“There’s the birthday girl!”
“Hello Emily,” I said. Mom glanced at me reminding me that I shouldn’t call Emily, just plain Emilia, and I definitely shouldn’t call her Emily. My mom was funny in that way. When around adults, I had to call them ma’am, miss, mister, or sir. However, Emily was only 20 years old, and said it was okay to call her Emily.
“How are you? What is it now? Fifteen?” Emily asked.
“Yes, ma’am. I am well, thank you.”
She turned to Mom and asked, “Will you be having the usual treatment?”
“Yes, Miss Emilia. Thank you,” Mom answered. Emily is the owner of Emilia’s Peace. She had to drop out off high school to support her dad who got injured at work, and then he got laid off. She really liked doing hair and makeup, so she started her own business with her college savings.
“Mrs. Moon, please have a seat,” Emily said gesturing toward the red chairs in the front, “Maya will be with you shortly.” “Alexia, this way.” Emily led me back to a salon chair. It was orange, with yellow swirls on it. It spun around and was soft. When Mom wasn’t looking, Emily would spin me around, and we would try our hardest to not burst with laughter and screams of joy and excitement. As I jumped in the chair, Emily asked, “What’s the dress you and the Mom’s picked out this year look like?”
“Not a dress this year. Black t-shirt with a heart with wings on it. Black pants, white skirt, short with a peace sign, with a chain attached, black boots — super comfy– and black and white striped fingerless gloves,” I said.
“Oh. Little miss grown up. High end fashion girl, huh?”
“Nah. Just thought it was cute, ya know?”
“So what did she say when you picked it out? Did she flip out?”
“A little, though I think she tried to hide it. However, it only took about and hour and a half.”
“That explains why y’all got here early. What did her face look like when you said you wanted, what I suppose she would call, the ‘I cannot believe my daughter is turning into one of those little punk kids’ outfit?”
“Like this,” I said, making a twisted up face, like I smelled rotten eggs.
“Ha, ha, ha, ha. Nice. So, how you want your hair?”
“Out’s fine. Trim to the middle of my back.”
“Sure. Why not?”
“Subtle looking, I guess.”
In just a few hours, Emily washed, dried, and cut my dark red hair, painted my dull, short nails snowflake white, and layered my eyes with black and white eye shadow.
“Voila!” Emily said, spinning me around to face the mirror to show my new grown look.
“I love it!” I shouted.
“Glad. Now let’s go watch your Mom freak out again.”
“Ha ha.” We walked up front to where my mom was waiting, after her makeover.
“Mrs. Moon? Lexi is finished.”
My mom looked up at me and I swear I saw her eyes go blank. “What in the world are you wearing?” I opened my mouth to respond, but Mom cut in and said, “Never mind. Miss Emilia, here is your money. Tell your father I said hello. Alexia, lets go.”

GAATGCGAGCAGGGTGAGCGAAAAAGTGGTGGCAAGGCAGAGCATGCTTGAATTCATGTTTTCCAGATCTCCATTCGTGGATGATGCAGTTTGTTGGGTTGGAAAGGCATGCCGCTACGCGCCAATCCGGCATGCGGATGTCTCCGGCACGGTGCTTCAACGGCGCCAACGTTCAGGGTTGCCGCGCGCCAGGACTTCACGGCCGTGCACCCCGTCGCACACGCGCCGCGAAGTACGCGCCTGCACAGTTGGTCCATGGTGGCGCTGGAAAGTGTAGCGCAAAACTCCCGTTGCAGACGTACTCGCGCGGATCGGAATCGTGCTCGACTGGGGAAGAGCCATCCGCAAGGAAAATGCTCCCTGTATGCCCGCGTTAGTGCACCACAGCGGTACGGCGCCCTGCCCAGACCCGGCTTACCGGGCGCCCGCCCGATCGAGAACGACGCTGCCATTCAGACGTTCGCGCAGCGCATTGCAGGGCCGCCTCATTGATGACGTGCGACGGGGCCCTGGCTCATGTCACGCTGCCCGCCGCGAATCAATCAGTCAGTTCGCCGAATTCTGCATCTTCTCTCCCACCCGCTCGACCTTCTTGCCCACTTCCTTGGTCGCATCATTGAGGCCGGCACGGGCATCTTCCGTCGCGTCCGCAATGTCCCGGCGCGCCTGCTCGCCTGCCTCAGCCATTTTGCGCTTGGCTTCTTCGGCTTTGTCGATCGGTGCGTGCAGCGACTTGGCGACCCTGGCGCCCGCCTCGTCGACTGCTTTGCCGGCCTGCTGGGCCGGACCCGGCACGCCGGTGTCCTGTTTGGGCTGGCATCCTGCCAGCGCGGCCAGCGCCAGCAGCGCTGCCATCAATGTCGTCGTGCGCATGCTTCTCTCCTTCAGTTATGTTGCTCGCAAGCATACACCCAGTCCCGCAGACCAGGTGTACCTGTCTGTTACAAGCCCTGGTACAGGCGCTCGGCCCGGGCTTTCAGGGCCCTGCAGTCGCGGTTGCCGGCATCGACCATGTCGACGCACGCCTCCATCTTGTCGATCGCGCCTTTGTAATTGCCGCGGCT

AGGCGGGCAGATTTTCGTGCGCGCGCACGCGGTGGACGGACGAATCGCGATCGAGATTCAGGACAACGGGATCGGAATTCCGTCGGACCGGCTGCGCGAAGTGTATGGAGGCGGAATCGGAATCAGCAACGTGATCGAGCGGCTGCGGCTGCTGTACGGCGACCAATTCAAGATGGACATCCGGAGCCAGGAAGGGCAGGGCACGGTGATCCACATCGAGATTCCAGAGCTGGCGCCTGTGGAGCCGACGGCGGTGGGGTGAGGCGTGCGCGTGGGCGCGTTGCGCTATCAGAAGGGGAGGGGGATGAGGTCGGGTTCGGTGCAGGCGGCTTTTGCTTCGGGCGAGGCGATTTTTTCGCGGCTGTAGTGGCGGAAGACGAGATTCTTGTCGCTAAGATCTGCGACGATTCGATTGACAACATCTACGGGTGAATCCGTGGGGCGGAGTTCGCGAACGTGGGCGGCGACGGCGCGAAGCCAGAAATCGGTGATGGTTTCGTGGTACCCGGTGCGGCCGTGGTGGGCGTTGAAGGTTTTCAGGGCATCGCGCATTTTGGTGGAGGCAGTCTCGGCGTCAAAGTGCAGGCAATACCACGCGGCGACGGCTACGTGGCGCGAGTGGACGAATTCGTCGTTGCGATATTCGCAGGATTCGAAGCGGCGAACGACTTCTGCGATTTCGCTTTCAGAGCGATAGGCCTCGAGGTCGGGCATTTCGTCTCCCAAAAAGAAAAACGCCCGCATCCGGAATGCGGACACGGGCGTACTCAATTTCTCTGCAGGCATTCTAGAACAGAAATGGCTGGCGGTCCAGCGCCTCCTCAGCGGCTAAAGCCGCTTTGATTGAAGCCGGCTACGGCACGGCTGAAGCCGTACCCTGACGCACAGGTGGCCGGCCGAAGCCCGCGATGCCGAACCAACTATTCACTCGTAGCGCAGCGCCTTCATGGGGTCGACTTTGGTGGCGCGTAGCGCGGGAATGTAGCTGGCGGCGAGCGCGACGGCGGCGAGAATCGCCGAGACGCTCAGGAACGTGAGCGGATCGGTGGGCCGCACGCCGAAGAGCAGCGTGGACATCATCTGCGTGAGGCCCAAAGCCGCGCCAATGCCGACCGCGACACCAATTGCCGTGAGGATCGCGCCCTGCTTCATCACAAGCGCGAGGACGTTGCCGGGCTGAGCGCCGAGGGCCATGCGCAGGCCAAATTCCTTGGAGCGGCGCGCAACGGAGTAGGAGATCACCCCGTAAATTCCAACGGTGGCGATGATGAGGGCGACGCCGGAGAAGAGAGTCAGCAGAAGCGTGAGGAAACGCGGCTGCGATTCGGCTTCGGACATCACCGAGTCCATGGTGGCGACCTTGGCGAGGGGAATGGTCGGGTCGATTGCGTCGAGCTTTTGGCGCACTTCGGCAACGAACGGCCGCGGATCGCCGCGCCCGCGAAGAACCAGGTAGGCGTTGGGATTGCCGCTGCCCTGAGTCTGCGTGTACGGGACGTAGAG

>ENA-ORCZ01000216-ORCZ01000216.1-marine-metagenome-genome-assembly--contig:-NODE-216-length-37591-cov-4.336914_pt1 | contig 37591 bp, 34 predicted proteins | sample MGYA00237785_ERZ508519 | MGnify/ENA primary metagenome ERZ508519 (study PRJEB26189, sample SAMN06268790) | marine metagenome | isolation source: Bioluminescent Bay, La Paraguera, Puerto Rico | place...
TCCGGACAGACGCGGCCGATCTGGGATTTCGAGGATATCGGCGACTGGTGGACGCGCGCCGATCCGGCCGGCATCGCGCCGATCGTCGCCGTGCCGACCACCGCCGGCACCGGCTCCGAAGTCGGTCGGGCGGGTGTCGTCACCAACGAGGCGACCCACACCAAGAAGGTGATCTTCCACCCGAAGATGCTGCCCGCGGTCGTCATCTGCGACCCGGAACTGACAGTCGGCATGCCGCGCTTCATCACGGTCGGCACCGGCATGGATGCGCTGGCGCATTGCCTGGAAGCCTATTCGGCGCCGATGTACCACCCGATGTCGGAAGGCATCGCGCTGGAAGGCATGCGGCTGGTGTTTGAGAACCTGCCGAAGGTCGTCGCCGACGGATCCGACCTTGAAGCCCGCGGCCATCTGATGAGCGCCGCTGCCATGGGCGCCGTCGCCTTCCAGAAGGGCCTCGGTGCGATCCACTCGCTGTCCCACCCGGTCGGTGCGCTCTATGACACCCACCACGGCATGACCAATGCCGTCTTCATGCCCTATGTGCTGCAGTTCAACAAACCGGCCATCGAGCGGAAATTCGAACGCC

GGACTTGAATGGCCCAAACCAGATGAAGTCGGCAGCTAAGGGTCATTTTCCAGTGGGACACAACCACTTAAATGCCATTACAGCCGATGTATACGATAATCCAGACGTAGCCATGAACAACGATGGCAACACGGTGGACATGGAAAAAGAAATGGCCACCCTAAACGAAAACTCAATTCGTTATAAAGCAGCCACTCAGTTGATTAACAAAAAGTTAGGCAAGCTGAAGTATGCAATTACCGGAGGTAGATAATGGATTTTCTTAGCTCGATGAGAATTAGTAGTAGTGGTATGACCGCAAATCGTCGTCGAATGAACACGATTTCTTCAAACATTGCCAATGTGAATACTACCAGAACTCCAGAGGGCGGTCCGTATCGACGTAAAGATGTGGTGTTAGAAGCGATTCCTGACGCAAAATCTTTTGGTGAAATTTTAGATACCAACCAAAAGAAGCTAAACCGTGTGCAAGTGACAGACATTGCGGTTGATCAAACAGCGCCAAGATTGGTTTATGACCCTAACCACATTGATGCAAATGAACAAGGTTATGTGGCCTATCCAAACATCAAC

I turned to Emily, who gave me a smirk with a little sympathy. “Goodbye Miss Emilia,” I said, trying to hold back a smile as best as I could.
On our way through the parking lot, I thought of how long Mom had her grey Chrysler. Small. A long scratch on the roof and the backseat was full of plastic bags, napkins, magazines, folders, and old newspapers and it always smelled like rain. My mom’s car didn’t match her personality at all. She got that car about 20 years ago, not long before my brother was born.
When we were in the car my mom didn’t say any more about my makeover. However, she did ask me if there were any changes I wanted to make to my dinner.
“No. Same as usual,” I said. Silence. I looked out the window to see that we were at the grocery store.
I started to get out the car, when my mom said, “Stay here. It will be faster this way. I will be back soon.”
“O-okay?” I closed the door and decided to take a nap, so I laid my head back on the headrest and closed my eyes. I wonder why Mom didn’t want me to go with her. She said it would be faster, but now that I think of it she sounded kind of stricter than normal. Her eyes weren’t that inviting either. I guess she just wanted to get started cooking, so we could have more time to get prepared. Whatever it was, I’m just so excited that it’s my birthday. Nothing could ruin today, except dad forgetting the cake. Ha ha ha.
“I hate you!” I was startled by someone shouting. “Wake up you worthless piece of trash! This is all your fault! Murderer!”
This shook me to full consciousness. Who was yelling this? Who were they yelling at? I looked out the window to see who the person screaming was, only to see my mom, along with others, staring at me. She was screeching at the top of her lungs. “I hate you! This is all your fault! You selfish, spoiled little brat!” What? Why was she saying this? “You just had to have your stupid cake! It’s not like we don’t do enough for you!”
I got out of the car and asked my mom, “What are you talking about?”
“You’re the reason your father is dead!”